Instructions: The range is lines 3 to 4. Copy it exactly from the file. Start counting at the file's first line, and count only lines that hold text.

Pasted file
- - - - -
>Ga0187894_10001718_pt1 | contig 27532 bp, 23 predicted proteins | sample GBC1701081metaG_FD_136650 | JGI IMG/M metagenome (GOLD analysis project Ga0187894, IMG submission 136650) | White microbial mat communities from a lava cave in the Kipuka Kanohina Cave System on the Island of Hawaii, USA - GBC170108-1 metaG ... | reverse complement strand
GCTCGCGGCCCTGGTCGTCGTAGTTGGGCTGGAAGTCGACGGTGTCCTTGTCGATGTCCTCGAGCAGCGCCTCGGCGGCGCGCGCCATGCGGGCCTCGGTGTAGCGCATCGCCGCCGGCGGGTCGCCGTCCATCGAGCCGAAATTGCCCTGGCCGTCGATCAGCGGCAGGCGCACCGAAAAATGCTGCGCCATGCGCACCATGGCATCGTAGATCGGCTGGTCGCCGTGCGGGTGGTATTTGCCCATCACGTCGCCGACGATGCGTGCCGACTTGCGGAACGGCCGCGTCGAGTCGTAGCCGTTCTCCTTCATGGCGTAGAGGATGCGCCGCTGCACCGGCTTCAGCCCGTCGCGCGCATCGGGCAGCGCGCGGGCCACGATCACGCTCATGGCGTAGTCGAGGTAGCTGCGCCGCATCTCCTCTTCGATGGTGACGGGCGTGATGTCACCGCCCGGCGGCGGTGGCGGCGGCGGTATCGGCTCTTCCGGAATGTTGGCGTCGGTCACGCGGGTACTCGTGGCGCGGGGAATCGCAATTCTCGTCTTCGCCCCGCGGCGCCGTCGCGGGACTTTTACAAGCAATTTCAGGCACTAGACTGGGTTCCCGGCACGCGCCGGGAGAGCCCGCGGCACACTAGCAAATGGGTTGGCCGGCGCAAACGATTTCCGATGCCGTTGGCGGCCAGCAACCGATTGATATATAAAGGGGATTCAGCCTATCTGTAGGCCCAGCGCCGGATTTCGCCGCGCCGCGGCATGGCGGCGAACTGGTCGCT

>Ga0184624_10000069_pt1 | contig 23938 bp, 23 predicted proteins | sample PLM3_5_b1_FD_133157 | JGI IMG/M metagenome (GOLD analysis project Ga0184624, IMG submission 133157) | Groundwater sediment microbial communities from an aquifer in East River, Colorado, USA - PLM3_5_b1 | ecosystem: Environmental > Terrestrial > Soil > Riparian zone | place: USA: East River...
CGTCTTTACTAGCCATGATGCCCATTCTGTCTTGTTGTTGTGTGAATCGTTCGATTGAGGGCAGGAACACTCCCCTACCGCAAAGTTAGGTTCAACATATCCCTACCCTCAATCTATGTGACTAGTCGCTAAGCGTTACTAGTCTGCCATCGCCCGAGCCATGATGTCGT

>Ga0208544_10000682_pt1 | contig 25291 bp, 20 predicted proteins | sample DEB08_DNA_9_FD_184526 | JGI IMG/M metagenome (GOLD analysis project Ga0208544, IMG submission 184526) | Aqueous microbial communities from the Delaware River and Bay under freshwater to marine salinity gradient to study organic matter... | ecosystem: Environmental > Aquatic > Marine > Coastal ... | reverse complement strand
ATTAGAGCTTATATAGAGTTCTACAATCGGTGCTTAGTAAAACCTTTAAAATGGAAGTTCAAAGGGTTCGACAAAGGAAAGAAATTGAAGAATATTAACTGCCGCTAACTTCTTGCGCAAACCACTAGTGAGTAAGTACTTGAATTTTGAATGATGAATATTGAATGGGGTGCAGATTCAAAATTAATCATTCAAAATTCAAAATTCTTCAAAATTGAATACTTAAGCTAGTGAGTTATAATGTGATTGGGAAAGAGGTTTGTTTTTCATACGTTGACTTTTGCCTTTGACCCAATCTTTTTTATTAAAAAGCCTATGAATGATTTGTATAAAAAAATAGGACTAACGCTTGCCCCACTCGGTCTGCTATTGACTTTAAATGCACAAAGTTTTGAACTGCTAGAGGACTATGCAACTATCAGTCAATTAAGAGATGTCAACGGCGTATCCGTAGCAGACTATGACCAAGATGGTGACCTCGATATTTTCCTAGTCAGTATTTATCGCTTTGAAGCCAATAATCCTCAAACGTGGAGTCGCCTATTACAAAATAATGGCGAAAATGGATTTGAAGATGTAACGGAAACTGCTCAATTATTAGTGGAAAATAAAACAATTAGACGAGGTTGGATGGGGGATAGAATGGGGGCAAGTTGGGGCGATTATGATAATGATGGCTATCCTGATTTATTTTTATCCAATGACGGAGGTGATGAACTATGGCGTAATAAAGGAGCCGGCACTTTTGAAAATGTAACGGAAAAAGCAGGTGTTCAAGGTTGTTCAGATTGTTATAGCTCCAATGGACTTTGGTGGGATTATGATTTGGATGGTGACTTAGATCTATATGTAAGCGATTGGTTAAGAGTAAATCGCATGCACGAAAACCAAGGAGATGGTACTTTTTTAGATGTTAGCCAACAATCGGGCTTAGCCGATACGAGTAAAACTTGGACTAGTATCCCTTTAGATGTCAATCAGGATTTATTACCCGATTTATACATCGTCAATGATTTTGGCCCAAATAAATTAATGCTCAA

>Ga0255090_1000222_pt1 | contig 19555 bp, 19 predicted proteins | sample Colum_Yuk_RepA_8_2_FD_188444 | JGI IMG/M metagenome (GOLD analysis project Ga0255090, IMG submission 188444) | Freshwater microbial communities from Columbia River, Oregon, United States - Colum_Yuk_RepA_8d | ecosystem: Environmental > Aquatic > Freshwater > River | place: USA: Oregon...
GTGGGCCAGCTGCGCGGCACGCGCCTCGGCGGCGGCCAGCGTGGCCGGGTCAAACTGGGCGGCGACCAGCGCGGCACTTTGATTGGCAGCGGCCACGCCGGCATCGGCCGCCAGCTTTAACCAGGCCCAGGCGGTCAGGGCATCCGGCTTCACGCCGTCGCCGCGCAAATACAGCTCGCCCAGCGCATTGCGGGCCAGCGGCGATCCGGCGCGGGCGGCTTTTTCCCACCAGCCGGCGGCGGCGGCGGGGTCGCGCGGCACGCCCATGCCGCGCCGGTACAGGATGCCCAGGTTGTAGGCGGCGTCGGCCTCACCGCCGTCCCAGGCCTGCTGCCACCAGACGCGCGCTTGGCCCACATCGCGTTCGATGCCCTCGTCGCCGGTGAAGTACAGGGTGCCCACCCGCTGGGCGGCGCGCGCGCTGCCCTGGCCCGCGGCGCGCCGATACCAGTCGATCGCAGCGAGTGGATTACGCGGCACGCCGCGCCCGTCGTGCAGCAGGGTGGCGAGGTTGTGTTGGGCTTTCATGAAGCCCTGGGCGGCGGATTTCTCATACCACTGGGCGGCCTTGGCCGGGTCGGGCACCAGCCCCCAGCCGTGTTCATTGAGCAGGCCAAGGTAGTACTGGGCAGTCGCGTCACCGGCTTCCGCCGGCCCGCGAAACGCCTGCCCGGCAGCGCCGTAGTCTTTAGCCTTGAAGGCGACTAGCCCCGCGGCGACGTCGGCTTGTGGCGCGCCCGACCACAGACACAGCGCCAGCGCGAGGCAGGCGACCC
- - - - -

>Ga0184624_10000069_pt1 | contig 23938 bp, 23 predicted proteins | sample PLM3_5_b1_FD_133157 | JGI IMG/M metagenome (GOLD analysis project Ga0184624, IMG submission 133157) | Groundwater sediment microbial communities from an aquifer in East River, Colorado, USA - PLM3_5_b1 | ecosystem: Environmental > Terrestrial > Soil > Riparian zone | place: USA: East River...
CGTCTTTACTAGCCATGATGCCCATTCTGTCTTGTTGTTGTGTGAATCGTTCGATTGAGGGCAGGAACACTCCCCTACCGCAAAGTTAGGTTCAACATATCCCTACCCTCAATCTATGTGACTAGTCGCTAAGCGTTACTAGTCTGCCATCGCCCGAGCCATGATGTCGT